Introduction and Recap
In the first post in this series I introduced the concept of behavioral mode through a brief analysis of the situation Shakespeare scrutinized in Sonnet 129, “The expense of spirit.” The central point was that our thoughts and memories are realized in neural tissue that is sensitive to neurochemical state. What you can think about and remember depends on the chemical state of the tissue that, in effect, is doing the thinking. Lust and moral reflection are facilitated by different neurochemical substrates, making it difficult to achieve a coherent and consistent point of view on one’s own activity.
In the second post I located modal control in the reticular formation , as modeled by Warren McCulloch in 1969. The reticular formation is a phylogenetically old structure, one with extensive connection to and from the rest of the brain. It is, therefore, in a position where it can affect the operational state of the entire brain. This implies, in turn, that the brain is subject to control from ‘below’ as well as from ‘above’ (in a so-called executive often located in the frontal lobes).
In McCulloch’s view behavioral mode is affects the state of the entire brain, with some areas more active than others as appropriate to the mode. David Hays and I took his conception and related it to the brain imaging studies that were then becoming more common (the late 1970s and early 1980s). Those studies showed that activities such as speaking or doing arithmetic corresponded to patterns of differential arousal across the whole brain rather than to arousal of discrete and independent cortical ‘modules.’
The human modes
But how are these specifically human modes – speech, calculating, writing, etc. – regulated? It seems unlikely that they are driven primarily from below, by the reticular system. Nor is it obvious to me that they are regulated in any simple way.
In Beethoven’s Anvil, and recounted in this review-essay, I argued that a form of proto-music making preceded speech in human phylogeny, and that it arose more or less spontaneously and fortuitously is small groups that started synchronizing their movements and so coupling their nervous systems (cf. this post on synchronized clapping). Whatever mode the group members were in, that’s the link between the specifically human and animal sociality. Perhaps such synchronization is possible from within a number of animal modes, after all, we use speech for a variety of purposes, simply reporting events, emotional expression, directing the activity of others, and so forth.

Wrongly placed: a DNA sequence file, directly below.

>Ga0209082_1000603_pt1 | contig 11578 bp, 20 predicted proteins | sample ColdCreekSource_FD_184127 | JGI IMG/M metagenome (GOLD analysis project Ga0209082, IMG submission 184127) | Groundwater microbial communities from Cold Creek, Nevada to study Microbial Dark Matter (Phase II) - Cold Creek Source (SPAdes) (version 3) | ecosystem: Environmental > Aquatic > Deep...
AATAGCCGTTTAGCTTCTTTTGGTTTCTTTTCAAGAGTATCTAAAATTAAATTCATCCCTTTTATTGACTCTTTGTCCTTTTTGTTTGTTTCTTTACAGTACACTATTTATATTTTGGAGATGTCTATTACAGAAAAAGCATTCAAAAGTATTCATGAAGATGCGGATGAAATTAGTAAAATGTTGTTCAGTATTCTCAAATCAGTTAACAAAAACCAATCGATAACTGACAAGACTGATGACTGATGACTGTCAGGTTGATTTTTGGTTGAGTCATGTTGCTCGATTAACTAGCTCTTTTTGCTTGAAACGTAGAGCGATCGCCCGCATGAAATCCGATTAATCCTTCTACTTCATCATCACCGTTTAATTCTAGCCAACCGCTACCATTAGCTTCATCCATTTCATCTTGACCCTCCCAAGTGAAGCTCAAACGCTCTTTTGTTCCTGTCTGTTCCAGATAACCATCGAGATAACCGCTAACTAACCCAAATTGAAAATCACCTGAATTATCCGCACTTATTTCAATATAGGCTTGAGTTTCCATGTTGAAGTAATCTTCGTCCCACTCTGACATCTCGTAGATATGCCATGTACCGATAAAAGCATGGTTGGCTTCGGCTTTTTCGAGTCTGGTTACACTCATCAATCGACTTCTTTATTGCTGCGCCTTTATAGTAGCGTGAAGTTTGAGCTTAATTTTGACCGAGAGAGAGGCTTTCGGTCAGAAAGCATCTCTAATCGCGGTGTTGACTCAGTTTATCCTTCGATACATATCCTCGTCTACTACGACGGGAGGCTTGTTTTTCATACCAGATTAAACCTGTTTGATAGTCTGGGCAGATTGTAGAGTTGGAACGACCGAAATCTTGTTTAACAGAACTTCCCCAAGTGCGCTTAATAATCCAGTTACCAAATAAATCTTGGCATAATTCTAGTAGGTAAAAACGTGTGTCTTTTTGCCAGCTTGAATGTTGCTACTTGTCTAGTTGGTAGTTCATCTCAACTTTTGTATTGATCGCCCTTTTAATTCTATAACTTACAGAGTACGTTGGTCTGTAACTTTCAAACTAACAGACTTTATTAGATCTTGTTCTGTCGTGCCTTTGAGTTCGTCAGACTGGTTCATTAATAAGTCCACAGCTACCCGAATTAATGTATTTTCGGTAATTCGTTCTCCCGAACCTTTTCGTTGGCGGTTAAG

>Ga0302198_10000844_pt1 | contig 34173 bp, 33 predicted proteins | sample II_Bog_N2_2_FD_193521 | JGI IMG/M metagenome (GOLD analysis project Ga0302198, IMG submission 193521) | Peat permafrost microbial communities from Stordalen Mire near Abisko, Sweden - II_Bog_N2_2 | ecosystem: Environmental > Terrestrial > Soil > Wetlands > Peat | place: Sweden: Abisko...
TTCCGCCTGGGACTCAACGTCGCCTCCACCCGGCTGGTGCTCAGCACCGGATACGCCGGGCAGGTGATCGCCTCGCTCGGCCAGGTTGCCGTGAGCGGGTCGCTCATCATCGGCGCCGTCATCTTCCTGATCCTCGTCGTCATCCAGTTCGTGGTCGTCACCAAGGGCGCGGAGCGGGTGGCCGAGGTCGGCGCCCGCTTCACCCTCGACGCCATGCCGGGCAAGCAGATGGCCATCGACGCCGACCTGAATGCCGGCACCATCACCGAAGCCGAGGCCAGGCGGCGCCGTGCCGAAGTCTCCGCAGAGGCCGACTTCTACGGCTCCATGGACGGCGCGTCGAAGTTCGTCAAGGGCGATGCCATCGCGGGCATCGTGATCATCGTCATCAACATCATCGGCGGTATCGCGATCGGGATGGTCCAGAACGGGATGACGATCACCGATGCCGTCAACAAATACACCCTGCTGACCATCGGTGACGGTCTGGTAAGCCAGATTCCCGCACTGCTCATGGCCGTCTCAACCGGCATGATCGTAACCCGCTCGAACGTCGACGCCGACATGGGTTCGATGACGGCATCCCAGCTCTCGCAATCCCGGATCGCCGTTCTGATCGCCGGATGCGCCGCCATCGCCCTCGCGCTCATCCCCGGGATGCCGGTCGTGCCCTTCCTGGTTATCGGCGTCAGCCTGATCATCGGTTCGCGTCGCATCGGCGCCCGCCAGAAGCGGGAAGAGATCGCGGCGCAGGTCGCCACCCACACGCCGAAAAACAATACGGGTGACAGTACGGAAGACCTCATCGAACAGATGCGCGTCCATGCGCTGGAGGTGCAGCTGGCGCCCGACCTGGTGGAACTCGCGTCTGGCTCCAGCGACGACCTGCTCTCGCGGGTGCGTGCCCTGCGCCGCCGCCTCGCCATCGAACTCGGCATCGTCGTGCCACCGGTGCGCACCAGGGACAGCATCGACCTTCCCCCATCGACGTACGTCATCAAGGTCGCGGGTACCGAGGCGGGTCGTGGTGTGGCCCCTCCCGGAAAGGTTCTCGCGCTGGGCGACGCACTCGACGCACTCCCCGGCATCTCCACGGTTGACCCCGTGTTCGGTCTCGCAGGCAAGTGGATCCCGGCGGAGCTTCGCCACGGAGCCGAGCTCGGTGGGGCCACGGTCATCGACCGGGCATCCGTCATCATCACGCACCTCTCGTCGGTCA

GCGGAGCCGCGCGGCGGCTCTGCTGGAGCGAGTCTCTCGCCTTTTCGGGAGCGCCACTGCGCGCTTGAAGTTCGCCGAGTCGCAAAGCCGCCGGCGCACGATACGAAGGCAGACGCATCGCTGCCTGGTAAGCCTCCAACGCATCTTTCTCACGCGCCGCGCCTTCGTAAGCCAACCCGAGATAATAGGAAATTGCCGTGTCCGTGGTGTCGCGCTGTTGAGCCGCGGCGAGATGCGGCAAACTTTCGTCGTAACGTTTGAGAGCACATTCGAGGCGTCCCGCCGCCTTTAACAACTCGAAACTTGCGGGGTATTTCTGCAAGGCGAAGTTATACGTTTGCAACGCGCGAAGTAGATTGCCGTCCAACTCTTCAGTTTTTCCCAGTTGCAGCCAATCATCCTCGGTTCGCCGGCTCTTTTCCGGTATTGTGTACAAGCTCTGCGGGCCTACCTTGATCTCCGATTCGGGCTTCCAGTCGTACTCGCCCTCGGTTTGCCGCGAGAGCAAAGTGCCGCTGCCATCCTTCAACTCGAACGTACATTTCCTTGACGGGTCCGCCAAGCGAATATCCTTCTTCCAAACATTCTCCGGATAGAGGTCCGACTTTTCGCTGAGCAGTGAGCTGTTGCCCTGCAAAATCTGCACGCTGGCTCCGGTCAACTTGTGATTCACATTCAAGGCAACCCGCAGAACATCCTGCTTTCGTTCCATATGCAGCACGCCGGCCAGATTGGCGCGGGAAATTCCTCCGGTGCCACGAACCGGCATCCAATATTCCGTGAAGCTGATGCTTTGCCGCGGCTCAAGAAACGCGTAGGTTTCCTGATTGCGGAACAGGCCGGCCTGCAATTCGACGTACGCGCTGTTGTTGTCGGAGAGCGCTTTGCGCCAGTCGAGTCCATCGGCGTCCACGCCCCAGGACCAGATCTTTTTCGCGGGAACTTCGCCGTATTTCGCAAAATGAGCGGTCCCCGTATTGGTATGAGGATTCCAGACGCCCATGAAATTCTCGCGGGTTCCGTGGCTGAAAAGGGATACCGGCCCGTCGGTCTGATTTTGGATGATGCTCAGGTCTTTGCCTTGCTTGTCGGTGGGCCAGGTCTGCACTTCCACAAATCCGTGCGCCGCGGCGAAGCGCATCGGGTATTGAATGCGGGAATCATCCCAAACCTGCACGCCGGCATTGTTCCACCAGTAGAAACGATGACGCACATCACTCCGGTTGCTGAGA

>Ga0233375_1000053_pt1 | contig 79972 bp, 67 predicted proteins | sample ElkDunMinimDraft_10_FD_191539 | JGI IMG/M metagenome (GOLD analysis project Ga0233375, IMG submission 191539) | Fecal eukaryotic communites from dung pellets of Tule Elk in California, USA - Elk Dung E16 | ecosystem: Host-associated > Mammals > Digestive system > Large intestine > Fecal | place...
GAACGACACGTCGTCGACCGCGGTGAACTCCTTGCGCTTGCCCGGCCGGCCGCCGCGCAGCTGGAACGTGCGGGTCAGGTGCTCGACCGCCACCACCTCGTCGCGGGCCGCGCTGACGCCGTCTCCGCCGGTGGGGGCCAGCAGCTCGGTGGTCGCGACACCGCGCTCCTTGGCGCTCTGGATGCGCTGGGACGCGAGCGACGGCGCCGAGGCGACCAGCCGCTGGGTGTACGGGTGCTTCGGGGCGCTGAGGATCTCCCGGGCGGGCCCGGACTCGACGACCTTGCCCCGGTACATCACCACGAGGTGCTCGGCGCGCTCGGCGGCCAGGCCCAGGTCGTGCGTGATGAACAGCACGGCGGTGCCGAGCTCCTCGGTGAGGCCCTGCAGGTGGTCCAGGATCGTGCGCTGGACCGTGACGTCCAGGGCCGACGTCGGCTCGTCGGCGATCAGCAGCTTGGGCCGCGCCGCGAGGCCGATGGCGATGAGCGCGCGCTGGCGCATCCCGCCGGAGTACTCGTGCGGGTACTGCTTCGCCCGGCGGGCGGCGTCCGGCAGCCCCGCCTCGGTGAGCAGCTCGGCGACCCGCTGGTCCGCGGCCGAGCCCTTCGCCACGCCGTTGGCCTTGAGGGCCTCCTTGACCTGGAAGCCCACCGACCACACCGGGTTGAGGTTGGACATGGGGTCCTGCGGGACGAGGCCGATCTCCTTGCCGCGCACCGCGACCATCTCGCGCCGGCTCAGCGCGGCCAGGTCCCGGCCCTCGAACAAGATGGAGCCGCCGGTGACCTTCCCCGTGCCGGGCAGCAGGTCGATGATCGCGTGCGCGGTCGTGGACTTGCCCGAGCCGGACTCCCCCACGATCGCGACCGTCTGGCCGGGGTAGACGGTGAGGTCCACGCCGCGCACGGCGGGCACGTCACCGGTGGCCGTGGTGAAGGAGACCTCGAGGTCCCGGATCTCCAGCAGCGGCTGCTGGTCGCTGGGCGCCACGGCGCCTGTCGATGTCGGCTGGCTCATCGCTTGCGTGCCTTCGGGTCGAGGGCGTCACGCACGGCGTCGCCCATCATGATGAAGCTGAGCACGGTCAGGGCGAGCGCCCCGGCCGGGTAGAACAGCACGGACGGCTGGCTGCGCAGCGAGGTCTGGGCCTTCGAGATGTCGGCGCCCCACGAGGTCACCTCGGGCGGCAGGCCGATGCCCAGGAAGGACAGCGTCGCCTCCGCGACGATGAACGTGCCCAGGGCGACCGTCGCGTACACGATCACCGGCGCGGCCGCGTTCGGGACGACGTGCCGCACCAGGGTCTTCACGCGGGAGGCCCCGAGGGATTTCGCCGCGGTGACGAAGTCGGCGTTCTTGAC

The hallmark of music-making and of speech is the fact of neural coupling between nervous systems, of synchronization. It is the fact of that coupling, I suggest, that stabilizes the brain’s mode. One brain supports another; the brains of individuals in a group become mutually reinforcing. In Chapter 9 of Beethoven’s Anvil I argued, in effect, that the specifically human aspect of our sociality is grounded in this neural coupling and so is not simply an amplification or extension of higher primate sociality. It is, rather, a new form of sociality. With the emergence of full-blown language, the entire human life-world becomes reconstructed in, inscribed in, this specifically human social realm, giving us the world of myth, folktales, ritual, taboo, and so forth.
[Subsequent to writing Beethoven’s Anvil I discovered the work of Christopher Boehm, Hierarchy in the Forest (Harvard 1999), who also argued for specifically human sociality, though he didn’t ground it in music or neuro-behavioral coupling.]
And one aspect of the life-world that receives specific attention is its modal structure. Thus we have the Winnebago Trickster tales with stories of defecation and wandering, of eating and adventuring, of courtship and childbirth (Paul Radin, The Trickster, Schocken 1972). And taboos governing what’s to be eaten, who can say what to whom, and so forth, through a long list.